List of Cleveland Indians managers

The Cleveland Indians are a professional baseball franchise based in Cleveland, Ohio that formed in 1901. They are members of the Central division of Major League Baseball's American League. The current manager of the Indians is Terry Francona, who replaced Manny Acta after the end of the 2012 season.

The Indians have had 46 managers in their history. Jimmy McAleer became the first manager of the then Cleveland Blues in 1901, serving for one season. In 1901, McAleer was replaced with Bill Armour. The Indians made their first playoff appearance under Tris Speaker in 1920. Out of the six managers that have led the Indians into the postseason, only Speaker and Lou Boudreau have led the Indians to World Series championships, doing so in 1920 and 1948, respectively. Al López (1954), Mike Hargrove (1995 and 1997) and Terry Francona (2016) have also appeared in World Series with the Indians. The highest winning percentage of any manager who managed at least one season was Lopez, with a percentage of .617. The lowest percentage was Johnny Lipon's .305 in 1971, although he managed for only 59 games. The lowest percentage of a manager with at least one season with the Indians was McAleer's .397 in 1901.

Armour became the first manager who held the title of manager for the Indians for more than one season. Boudreau has managed more games (1383) than any other Indians manager, closely followed by Hargrove (1364). Charlie Manuel, Eric Wedge, Speaker, Boudreau, Lopez, and Hargrove are the only managers to have led the Indians into the playoffs. Speaker, Boudreau, Lopez, Walter Johnson, Joe Gordon, Nap Lajoie and Frank Robinson are the seven members of the Baseball Hall of Fame who are also former managers of this club. Of those seven, Lopez is the only one inducted as a manager.The highest win–loss total for an Indians manager is held by Boudreau, with 728 wins and 649 losses. Wedge became the first Indians manager to win the Manager of the Year award, in 2007.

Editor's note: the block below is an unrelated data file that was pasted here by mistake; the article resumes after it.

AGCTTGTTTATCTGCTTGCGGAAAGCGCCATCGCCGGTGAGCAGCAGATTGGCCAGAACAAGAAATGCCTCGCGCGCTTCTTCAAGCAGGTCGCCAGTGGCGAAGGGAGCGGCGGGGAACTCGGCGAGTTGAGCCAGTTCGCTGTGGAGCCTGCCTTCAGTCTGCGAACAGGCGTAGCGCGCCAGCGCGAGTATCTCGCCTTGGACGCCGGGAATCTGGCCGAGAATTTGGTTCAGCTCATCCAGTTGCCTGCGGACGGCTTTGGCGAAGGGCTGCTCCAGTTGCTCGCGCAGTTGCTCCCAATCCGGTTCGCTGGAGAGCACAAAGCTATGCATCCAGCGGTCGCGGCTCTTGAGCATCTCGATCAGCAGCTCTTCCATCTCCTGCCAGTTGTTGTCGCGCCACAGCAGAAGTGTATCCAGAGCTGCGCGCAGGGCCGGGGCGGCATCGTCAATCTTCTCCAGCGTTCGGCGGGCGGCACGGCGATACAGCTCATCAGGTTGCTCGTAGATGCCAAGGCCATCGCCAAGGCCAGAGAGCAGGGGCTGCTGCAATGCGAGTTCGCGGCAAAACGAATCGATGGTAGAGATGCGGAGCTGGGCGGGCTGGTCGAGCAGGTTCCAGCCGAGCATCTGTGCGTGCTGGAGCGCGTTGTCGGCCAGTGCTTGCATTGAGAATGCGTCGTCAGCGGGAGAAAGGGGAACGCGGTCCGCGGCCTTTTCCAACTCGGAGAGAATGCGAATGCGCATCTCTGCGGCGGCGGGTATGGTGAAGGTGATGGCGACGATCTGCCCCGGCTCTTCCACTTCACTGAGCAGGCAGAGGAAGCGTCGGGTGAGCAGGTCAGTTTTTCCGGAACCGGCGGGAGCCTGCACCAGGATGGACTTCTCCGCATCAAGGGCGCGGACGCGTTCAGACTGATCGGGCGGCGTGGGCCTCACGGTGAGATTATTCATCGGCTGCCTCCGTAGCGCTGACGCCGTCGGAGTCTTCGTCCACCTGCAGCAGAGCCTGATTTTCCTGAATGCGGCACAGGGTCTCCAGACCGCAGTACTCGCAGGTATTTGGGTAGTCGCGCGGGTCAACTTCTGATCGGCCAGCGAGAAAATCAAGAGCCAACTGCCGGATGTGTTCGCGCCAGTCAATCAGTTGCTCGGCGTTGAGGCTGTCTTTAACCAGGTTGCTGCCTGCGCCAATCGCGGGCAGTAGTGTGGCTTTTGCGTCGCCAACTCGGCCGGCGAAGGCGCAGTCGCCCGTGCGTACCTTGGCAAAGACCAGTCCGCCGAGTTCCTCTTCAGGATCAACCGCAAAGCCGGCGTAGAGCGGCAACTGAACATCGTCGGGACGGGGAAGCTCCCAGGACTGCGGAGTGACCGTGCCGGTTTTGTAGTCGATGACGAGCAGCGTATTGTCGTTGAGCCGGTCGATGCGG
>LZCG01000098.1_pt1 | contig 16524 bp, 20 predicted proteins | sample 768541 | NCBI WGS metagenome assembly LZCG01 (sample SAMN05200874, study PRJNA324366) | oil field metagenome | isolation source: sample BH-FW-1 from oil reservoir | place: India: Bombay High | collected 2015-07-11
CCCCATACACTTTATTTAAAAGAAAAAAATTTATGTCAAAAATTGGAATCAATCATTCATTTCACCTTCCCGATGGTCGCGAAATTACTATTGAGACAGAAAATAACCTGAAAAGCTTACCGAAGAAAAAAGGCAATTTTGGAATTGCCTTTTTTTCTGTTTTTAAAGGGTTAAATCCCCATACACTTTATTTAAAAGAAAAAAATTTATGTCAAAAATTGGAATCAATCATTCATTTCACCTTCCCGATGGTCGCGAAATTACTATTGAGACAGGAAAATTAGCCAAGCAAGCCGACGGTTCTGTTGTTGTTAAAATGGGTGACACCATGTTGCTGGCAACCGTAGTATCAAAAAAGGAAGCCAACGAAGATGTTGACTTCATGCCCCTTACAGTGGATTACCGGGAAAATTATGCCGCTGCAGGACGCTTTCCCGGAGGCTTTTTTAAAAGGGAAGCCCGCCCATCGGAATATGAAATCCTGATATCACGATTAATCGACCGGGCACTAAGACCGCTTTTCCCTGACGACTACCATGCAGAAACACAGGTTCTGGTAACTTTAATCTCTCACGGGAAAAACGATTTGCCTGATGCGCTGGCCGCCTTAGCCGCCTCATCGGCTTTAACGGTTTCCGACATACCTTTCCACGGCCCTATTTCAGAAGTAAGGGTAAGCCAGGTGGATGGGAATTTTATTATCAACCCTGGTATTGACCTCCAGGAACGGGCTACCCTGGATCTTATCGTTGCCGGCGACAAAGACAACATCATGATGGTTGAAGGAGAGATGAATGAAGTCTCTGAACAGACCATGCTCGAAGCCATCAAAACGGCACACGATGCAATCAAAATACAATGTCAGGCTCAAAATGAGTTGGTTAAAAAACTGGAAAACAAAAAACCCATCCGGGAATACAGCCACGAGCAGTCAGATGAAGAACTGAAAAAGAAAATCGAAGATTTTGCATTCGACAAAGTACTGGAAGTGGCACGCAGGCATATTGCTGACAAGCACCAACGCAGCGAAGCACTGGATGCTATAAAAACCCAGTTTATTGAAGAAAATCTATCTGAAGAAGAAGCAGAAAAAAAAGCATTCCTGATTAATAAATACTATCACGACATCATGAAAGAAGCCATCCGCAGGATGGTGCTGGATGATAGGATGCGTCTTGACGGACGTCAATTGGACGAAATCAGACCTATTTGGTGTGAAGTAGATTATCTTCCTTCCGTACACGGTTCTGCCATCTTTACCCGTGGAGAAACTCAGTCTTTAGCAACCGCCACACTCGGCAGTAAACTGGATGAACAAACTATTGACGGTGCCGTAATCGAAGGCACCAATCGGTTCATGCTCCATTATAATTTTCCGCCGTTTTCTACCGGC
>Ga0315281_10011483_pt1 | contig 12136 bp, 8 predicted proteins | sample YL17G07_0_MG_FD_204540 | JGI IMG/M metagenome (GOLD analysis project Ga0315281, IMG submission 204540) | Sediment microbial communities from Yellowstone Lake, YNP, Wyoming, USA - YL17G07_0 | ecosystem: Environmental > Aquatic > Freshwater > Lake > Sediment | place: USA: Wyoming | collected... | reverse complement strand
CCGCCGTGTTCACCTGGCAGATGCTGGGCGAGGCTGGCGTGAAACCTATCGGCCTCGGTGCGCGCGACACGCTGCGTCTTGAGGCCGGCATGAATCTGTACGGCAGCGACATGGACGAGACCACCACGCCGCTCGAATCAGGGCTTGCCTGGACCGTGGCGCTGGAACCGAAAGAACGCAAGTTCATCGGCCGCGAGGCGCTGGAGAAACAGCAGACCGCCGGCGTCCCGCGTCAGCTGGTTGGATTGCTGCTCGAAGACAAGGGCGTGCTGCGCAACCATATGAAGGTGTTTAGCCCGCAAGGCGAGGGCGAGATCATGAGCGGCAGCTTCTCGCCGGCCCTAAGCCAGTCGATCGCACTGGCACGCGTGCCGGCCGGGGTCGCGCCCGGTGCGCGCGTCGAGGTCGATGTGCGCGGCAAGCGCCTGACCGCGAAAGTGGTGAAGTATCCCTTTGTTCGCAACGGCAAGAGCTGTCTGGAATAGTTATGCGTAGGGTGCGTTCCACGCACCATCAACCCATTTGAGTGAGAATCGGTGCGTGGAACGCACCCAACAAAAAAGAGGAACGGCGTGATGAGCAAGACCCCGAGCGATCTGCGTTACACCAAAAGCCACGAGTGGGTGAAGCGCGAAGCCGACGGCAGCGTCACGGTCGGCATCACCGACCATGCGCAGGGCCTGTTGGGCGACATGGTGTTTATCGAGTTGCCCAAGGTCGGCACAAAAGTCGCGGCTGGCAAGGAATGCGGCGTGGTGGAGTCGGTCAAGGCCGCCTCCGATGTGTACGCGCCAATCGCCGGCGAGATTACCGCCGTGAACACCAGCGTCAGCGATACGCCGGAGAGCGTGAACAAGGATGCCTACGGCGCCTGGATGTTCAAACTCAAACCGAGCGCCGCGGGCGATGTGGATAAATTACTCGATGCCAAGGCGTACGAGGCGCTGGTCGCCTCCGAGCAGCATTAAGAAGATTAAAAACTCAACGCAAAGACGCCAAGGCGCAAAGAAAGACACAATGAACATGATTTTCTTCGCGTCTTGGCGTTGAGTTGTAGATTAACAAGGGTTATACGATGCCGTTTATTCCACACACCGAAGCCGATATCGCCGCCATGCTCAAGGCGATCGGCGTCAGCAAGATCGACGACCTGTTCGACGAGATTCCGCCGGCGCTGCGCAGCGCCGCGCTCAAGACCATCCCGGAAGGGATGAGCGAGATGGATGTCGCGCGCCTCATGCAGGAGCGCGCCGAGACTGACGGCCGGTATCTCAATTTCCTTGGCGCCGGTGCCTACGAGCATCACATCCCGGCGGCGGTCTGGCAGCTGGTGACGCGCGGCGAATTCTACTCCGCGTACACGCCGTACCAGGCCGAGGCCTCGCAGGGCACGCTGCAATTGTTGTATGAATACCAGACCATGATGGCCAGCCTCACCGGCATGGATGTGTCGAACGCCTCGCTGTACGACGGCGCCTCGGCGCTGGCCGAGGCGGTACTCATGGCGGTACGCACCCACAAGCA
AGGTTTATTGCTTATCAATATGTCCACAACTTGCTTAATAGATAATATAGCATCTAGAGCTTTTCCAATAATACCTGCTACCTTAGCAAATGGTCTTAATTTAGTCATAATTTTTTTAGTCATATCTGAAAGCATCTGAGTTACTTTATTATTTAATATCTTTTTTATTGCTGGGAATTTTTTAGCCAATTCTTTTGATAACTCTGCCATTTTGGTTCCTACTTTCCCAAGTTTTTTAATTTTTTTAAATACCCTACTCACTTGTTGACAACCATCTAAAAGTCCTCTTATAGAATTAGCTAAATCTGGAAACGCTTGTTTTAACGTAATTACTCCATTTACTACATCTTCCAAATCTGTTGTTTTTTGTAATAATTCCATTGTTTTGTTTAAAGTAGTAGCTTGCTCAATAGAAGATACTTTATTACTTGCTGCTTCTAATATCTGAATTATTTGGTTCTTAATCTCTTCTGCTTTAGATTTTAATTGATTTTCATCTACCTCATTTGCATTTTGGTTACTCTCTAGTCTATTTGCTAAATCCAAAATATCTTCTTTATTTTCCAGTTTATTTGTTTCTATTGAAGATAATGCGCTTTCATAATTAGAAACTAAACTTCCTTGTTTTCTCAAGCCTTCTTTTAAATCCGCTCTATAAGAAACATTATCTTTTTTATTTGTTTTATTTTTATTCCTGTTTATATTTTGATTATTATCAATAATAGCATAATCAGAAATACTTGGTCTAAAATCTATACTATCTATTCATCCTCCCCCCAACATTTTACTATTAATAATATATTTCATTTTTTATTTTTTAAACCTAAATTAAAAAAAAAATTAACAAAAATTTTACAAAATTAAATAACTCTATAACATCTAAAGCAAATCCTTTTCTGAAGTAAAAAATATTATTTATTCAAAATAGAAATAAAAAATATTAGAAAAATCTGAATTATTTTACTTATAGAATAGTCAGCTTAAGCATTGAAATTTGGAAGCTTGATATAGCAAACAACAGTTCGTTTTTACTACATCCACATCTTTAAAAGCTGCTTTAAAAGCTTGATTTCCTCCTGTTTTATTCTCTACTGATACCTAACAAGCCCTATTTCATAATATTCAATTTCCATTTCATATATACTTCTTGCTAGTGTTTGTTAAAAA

New Castle Nocks

The New Castle Nocks were an Ohio–Pennsylvania League minor league baseball team that played from 1907 to 1912. The team was based in New Castle, Pennsylvania. Its nickname was a shortened version of Neshannock.

RotoWire

RotoWire.com is a company based in Madison, Wisconsin, U.S. that specializes in fantasy sports news and fantasy-style games.

RotoWire provides fantasy news and information to ESPN, Yahoo! Sports, FoxSports.com, NFL.com, CBSSports.com, Sports Illustrated and Sirius XM Radio.

RotoWire is the successor to RotoNews.com, which pioneered the concept of real-time fantasy sports information when launched in 1997.

Westtown School

Westtown School is a Quaker, coeducational, college preparatory day and boarding school for students in pre-kindergarten through twelfth grade, located in eastern Pennsylvania.

Whitey Lockman

Carroll Walter "Whitey" Lockman (July 25, 1926 – March 17, 2009) was a player, coach, manager and front office executive in American Major League Baseball.